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Customer service, 140 characters at a time

It’s no secret that companies are using Twitter for marketing, but are you monitoring tweets for customer service? Last week, I ran into a striking reminder that companies are increasingly taking Twitter seriously, even when I am joking. Let me explain what happened last week when I slept in a Select Comfort Sleep Number bed and tweeted about my experience the next morning. If you aren’t yet using Twitter for customer service, perhaps this experience I had might give you ideas for how to the make the most of Twitter.

Sleep Number Mattress

Image by Eddie~S via Flickr

I was traveling on business (as usual) and stayed in a nicer hotel than I normally do, which happened to feature a Select Comfort Sleep Number Bed. I have back problems, so that should have been welcome, but I was also tired because I got to the hotel quite late, so that meant I wasn’t about to adjust the defaults on my bed—whatever it was set to is what I slept in.
So, you probably guessed what happened next: I woke up the next day with my back really bothering me. I was feeling a bit snarky, so my tweet that morning was, “When you wake up with a bad back after a night in a hotel, blame the hotel bed. But this hotel has a sleep number bed, so is it my fault?”
I wasn’t trying to complain about the bed, honestly. You should see how often I wake up a bit creaky, even when sleeping in my own bed at home. It just struck me as a bit funny, so I tweeted it. And I thought nothing of it until I got this reply from @SleepNumberHelp: “@MikeMoran Hi, I work with SC and I’m sorry you had trouble with the Sleep # bed! You might need a different Sleep #.” (and I got that reply not very long after my original tweet, too).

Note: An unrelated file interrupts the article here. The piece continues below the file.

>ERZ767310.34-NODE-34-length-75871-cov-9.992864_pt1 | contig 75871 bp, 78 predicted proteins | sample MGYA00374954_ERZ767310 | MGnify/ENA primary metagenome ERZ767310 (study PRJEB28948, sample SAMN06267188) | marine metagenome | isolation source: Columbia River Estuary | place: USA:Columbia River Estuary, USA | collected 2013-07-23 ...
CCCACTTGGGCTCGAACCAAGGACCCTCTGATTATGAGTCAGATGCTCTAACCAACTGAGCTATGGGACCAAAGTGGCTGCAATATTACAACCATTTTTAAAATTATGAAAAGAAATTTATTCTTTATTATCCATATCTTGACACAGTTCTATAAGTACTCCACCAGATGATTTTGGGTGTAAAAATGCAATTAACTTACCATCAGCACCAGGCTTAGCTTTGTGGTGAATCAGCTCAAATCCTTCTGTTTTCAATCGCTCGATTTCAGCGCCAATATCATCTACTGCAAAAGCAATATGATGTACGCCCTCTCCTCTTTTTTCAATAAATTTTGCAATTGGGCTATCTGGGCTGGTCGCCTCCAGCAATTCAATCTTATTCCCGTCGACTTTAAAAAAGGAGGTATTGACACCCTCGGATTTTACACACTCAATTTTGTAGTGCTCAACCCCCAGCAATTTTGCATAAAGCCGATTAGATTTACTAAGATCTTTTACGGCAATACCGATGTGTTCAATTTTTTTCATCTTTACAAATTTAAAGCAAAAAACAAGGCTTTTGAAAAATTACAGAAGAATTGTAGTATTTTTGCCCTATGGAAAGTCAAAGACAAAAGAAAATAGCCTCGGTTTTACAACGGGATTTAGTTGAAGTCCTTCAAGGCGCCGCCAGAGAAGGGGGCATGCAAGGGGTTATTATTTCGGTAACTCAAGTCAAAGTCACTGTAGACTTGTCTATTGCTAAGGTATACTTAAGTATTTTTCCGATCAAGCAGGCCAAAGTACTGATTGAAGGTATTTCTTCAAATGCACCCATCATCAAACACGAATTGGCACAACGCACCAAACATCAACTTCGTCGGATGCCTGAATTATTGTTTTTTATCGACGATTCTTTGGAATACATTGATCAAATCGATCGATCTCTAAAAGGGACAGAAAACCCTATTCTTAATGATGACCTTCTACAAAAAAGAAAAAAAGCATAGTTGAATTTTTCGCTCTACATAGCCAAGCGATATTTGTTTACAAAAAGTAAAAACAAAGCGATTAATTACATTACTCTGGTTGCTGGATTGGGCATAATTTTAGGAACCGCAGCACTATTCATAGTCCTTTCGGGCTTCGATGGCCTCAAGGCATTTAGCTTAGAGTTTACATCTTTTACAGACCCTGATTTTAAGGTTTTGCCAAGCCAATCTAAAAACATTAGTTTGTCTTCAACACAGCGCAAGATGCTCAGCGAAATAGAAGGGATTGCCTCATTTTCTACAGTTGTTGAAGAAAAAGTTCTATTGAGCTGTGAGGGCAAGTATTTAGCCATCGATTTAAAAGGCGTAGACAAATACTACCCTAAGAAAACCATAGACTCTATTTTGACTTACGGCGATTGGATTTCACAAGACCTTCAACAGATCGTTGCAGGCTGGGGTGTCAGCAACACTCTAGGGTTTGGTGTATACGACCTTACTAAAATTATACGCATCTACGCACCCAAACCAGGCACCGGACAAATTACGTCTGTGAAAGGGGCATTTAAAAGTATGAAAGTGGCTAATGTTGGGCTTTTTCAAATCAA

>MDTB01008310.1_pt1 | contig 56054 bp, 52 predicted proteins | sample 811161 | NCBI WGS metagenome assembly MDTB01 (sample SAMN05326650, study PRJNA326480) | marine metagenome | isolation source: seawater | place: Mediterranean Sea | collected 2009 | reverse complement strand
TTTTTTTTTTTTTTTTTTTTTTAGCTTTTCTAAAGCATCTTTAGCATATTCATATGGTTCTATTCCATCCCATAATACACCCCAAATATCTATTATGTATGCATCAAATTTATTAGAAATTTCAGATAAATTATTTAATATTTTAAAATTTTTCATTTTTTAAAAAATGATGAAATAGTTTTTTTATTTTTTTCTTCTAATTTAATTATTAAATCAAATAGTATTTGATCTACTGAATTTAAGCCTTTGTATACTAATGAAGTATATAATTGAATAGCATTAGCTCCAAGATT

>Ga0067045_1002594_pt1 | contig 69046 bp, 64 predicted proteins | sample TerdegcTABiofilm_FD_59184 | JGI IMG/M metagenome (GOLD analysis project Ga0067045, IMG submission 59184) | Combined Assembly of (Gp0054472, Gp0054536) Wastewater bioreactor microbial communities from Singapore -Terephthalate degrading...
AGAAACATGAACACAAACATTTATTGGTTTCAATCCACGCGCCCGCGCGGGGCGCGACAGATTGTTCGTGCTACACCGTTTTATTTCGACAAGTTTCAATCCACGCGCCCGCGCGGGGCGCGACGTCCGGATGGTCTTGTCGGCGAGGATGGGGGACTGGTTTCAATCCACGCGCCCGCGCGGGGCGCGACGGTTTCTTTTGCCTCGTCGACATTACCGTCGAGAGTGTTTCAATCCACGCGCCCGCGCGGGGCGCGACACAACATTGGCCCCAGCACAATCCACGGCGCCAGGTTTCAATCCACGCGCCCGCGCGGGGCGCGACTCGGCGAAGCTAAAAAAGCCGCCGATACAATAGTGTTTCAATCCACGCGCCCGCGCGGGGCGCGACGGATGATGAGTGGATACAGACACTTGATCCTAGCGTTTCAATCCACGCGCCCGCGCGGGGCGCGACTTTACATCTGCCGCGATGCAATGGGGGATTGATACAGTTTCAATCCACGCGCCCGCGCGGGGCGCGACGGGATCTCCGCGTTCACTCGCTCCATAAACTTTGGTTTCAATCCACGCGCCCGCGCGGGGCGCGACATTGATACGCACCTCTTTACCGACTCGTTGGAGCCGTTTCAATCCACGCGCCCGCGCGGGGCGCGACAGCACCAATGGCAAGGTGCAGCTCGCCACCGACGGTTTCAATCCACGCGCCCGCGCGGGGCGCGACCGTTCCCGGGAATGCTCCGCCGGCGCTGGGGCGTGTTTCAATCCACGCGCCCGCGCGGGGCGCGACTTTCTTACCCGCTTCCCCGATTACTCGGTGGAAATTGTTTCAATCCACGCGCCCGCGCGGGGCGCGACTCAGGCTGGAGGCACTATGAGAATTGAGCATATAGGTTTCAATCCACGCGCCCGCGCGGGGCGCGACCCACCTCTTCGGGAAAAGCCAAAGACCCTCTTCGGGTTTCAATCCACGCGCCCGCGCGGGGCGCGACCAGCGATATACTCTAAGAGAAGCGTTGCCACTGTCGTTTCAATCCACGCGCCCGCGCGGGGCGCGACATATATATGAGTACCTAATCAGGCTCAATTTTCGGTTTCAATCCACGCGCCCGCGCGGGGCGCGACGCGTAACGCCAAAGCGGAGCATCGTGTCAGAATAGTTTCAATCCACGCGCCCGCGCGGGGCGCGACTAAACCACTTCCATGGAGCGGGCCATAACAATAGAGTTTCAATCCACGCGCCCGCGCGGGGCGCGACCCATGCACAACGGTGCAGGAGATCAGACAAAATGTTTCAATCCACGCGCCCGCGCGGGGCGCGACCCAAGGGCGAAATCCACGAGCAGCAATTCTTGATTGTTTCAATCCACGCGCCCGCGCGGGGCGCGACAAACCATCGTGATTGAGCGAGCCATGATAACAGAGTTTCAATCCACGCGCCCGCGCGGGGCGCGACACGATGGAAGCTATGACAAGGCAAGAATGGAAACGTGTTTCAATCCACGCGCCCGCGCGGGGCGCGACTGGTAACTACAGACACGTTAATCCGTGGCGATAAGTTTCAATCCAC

Clearly, my buddies at Select Comfort are actively monitoring any tweets that include keywords such as. “sleep number bed.” They honestly seemed interested in helping me. And, I have to admit, for the first time ever, I am wondering if there might be something to this sleep number thing. If Select Comfort can get this kind of reaction from me, when all I did was toss out a laugh line, how much more do they think it would help if they reached out to those who are serious about their complaints?
Ask yourself what would happen if one of your customers tweeted some dissatisfaction. Would someone of your team find that tweet quickly and ensure that it was responded to? Or would the twitterer get radio silence form your company? If your customer service people don’t monitor Twitter the same way they answer the phone or check e-mail, you’re missing a great opportunity to differentiate your brand from the others.

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Mike Moran

Mike Moran is a Converseon, an AI powered consumer intelligence technology and consulting firm. He is also a senior strategist for SoloSegment, a marketing automation software solutions and services firm. Mike also served as a member of the Board of Directors of SEMPO. Mike spent 30 years at IBM, rising to Distinguished Engineer, an executive-level technical position. Mike held various roles in his IBM career, including eight years at IBM’s customer-facing website,, most recently as the Manager of Web Experience, where he led 65 information architects, web designers, webmasters, programmers, and technical architects around the world. Mike's newest book is Outside-In Marketing with world-renowned author James Mathewson. He is co-author of the best-selling Search Engine Marketing, Inc. (with fellow search marketing expert Bill Hunt), now in its Third Edition. Mike is also the author of the acclaimed internet marketing book, Do It Wrong Quickly: How the Web Changes the Old Marketing Rules, named one of best business books of 2007 by the Miami Herald. Mike founded and writes for Biznology® and writes regularly for other blogs. In addition to Mike’s broad technical background, he holds an Advanced Certificate in Market Management Practice from the Royal UK Charter Institute of Marketing and is a Visiting Lecturer at the University of Virginia’s Darden School of Business. He also teaches at Rutgers Business School. He was a Senior Fellow at the Society for New Communications Research and is now a Senior Fellow of The Conference Board. A Certified Speaking Professional, Mike regularly makes speaking appearances. Mike’s previous appearances include keynote speaking appearances worldwide

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